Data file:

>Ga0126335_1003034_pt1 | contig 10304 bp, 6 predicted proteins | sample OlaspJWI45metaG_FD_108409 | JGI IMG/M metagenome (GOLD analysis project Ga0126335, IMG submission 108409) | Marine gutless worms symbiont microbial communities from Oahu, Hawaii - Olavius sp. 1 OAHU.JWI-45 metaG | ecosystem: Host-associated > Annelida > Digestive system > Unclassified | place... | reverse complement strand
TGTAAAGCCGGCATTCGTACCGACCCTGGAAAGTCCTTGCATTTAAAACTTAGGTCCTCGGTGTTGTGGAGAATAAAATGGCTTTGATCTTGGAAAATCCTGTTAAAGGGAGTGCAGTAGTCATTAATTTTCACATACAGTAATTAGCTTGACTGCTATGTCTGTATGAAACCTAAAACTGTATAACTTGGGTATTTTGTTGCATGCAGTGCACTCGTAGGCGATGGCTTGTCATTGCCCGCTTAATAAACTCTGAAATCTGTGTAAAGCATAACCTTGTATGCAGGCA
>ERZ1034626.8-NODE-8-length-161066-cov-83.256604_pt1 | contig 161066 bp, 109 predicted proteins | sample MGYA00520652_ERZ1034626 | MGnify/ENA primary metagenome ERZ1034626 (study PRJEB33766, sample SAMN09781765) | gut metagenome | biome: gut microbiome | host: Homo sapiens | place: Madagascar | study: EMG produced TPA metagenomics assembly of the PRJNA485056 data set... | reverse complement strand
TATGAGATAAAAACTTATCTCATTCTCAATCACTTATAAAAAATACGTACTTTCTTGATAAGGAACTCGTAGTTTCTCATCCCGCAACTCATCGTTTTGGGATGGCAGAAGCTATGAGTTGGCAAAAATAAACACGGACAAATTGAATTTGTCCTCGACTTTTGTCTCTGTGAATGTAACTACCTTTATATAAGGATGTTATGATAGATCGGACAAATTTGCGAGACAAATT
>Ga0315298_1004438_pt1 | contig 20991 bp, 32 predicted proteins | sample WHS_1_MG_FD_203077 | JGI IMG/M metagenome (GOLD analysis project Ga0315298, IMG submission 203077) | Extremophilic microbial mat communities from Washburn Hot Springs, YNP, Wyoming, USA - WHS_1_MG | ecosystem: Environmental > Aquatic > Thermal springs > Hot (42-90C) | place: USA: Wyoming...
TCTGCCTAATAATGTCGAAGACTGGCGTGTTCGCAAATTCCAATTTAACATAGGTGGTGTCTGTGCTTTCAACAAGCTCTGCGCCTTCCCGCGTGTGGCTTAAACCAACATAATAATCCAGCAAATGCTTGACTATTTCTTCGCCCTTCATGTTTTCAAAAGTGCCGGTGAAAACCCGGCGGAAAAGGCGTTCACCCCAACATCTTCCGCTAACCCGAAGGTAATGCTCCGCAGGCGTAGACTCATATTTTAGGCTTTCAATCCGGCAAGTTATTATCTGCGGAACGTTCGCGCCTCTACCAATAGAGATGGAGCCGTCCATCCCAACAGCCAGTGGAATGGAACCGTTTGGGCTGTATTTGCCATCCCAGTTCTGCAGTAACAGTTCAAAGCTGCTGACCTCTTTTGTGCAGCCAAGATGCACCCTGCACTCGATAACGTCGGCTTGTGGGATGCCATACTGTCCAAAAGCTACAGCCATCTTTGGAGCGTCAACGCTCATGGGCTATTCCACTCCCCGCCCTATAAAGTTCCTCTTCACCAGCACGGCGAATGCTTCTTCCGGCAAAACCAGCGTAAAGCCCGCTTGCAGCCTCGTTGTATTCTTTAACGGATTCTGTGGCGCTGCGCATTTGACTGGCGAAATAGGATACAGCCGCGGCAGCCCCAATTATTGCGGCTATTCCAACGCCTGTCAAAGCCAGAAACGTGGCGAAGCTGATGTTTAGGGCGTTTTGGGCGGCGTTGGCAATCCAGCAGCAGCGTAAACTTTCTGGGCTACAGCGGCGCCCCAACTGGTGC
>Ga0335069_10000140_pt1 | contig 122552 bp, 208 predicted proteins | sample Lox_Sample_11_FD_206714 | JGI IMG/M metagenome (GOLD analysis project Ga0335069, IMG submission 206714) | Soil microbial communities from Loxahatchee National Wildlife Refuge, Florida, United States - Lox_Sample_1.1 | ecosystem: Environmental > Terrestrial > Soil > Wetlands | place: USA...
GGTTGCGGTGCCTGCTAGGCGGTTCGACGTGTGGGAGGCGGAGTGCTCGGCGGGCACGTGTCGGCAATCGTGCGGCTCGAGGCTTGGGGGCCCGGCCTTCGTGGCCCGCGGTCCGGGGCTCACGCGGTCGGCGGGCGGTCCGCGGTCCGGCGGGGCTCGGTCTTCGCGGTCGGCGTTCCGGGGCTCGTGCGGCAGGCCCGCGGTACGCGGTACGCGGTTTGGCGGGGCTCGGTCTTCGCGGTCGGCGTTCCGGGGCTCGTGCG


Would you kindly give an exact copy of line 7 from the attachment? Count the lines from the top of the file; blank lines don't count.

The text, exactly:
>Ga0335069_10000140_pt1 | contig 122552 bp, 208 predicted proteins | sample Lox_Sample_11_FD_206714 | JGI IMG/M metagenome (GOLD analysis project Ga0335069, IMG submission 206714) | Soil microbial communities from Loxahatchee National Wildlife Refuge, Florida, United States - Lox_Sample_1.1 | ecosystem: Environmental > Terrestrial > Soil > Wetlands | place: USA...